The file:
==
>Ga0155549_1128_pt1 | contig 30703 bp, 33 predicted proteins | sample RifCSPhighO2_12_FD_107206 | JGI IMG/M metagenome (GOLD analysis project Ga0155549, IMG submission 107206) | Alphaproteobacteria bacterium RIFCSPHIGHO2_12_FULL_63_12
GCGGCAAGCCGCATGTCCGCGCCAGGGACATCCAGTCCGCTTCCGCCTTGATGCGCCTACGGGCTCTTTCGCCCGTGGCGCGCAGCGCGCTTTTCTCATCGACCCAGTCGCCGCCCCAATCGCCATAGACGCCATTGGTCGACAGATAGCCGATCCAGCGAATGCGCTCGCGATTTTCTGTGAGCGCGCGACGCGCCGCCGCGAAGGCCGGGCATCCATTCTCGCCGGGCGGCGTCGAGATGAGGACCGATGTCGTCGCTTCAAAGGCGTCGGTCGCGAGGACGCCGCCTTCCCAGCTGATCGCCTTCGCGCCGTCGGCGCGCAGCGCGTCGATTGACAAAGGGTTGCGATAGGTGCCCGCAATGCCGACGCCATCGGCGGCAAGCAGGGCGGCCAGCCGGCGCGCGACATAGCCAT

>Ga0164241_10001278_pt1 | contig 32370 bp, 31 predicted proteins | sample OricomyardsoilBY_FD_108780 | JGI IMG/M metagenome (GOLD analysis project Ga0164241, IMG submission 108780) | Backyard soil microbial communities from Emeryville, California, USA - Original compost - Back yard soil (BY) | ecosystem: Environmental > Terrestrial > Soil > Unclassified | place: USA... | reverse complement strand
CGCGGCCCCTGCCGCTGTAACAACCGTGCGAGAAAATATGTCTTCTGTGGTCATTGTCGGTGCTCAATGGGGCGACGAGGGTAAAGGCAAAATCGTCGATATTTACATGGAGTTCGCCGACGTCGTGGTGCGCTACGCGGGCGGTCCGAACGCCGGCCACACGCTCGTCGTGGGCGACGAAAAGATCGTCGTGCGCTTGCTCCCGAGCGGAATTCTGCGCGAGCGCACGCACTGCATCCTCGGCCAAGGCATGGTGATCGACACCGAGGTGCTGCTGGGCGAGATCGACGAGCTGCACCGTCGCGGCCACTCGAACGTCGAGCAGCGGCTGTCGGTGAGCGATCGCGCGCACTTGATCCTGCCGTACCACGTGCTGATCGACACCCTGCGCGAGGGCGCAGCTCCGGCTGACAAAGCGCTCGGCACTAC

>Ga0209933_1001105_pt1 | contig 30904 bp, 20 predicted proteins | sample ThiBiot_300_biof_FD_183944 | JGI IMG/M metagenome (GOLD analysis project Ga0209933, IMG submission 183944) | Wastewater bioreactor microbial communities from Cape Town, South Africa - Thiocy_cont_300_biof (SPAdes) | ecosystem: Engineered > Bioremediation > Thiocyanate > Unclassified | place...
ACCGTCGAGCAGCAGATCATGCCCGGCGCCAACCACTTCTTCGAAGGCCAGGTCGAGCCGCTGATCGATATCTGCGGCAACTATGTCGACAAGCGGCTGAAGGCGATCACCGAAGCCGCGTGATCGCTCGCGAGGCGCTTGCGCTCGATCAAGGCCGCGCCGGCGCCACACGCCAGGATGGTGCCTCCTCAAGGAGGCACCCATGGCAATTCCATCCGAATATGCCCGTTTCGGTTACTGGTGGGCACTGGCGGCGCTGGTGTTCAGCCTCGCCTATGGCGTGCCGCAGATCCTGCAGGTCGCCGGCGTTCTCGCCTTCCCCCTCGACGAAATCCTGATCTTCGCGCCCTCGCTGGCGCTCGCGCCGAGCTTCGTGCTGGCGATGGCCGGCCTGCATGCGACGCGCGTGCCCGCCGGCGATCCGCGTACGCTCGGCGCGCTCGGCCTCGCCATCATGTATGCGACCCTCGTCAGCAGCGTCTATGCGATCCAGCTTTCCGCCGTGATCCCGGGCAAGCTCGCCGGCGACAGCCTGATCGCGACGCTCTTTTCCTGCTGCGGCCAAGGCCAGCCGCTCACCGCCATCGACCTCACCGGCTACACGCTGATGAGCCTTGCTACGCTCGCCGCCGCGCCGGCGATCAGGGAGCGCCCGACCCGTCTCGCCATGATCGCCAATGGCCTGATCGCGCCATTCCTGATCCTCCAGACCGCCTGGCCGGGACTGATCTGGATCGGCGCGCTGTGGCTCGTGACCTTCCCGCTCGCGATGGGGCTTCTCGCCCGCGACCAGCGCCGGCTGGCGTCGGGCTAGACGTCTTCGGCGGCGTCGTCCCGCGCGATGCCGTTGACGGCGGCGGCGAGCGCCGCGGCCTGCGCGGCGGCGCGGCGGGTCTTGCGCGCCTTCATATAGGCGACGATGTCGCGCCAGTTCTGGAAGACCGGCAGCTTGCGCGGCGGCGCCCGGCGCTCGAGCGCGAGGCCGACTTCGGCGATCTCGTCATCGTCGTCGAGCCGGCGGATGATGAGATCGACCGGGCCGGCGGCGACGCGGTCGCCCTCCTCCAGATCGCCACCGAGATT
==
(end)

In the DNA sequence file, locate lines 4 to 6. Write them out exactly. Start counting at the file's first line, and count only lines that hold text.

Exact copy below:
CGCGGCCCCTGCCGCTGTAACAACCGTGCGAGAAAATATGTCTTCTGTGGTCATTGTCGGTGCTCAATGGGGCGACGAGGGTAAAGGCAAAATCGTCGATATTTACATGGAGTTCGCCGACGTCGTGGTGCGCTACGCGGGCGGTCCGAACGCCGGCCACACGCTCGTCGTGGGCGACGAAAAGATCGTCGTGCGCTTGCTCCCGAGCGGAATTCTGCGCGAGCGCACGCACTGCATCCTCGGCCAAGGCATGGTGATCGACACCGAGGTGCTGCTGGGCGAGATCGACGAGCTGCACCGTCGCGGCCACTCGAACGTCGAGCAGCGGCTGTCGGTGAGCGATCGCGCGCACTTGATCCTGCCGTACCACGTGCTGATCGACACCCTGCGCGAGGGCGCAGCTCCGGCTGACAAAGCGCTCGGCACTAC

>Ga0209933_1001105_pt1 | contig 30904 bp, 20 predicted proteins | sample ThiBiot_300_biof_FD_183944 | JGI IMG/M metagenome (GOLD analysis project Ga0209933, IMG submission 183944) | Wastewater bioreactor microbial communities from Cape Town, South Africa - Thiocy_cont_300_biof (SPAdes) | ecosystem: Engineered > Bioremediation > Thiocyanate > Unclassified | place...
ACCGTCGAGCAGCAGATCATGCCCGGCGCCAACCACTTCTTCGAAGGCCAGGTCGAGCCGCTGATCGATATCTGCGGCAACTATGTCGACAAGCGGCTGAAGGCGATCACCGAAGCCGCGTGATCGCTCGCGAGGCGCTTGCGCTCGATCAAGGCCGCGCCGGCGCCACACGCCAGGATGGTGCCTCCTCAAGGAGGCACCCATGGCAATTCCATCCGAATATGCCCGTTTCGGTTACTGGTGGGCACTGGCGGCGCTGGTGTTCAGCCTCGCCTATGGCGTGCCGCAGATCCTGCAGGTCGCCGGCGTTCTCGCCTTCCCCCTCGACGAAATCCTGATCTTCGCGCCCTCGCTGGCGCTCGCGCCGAGCTTCGTGCTGGCGATGGCCGGCCTGCATGCGACGCGCGTGCCCGCCGGCGATCCGCGTACGCTCGGCGCGCTCGGCCTCGCCATCATGTATGCGACCCTCGTCAGCAGCGTCTATGCGATCCAGCTTTCCGCCGTGATCCCGGGCAAGCTCGCCGGCGACAGCCTGATCGCGACGCTCTTTTCCTGCTGCGGCCAAGGCCAGCCGCTCACCGCCATCGACCTCACCGGCTACACGCTGATGAGCCTTGCTACGCTCGCCGCCGCGCCGGCGATCAGGGAGCGCCCGACCCGTCTCGCCATGATCGCCAATGGCCTGATCGCGCCATTCCTGATCCTCCAGACCGCCTGGCCGGGACTGATCTGGATCGGCGCGCTGTGGCTCGTGACCTTCCCGCTCGCGATGGGGCTTCTCGCCCGCGACCAGCGCCGGCTGGCGTCGGGCTAGACGTCTTCGGCGGCGTCGTCCCGCGCGATGCCGTTGACGGCGGCGGCGAGCGCCGCGGCCTGCGCGGCGGCGCGGCGGGTCTTGCGCGCCTTCATATAGGCGACGATGTCGCGCCAGTTCTGGAAGACCGGCAGCTTGCGCGGCGGCGCCCGGCGCTCGAGCGCGAGGCCGACTTCGGCGATCTCGTCATCGTCGTCGAGCCGGCGGATGATGAGATCGACCGGGCCGGCGGCGACGCGGTCGCCCTCCTCCAGATCGCCACCGAGATT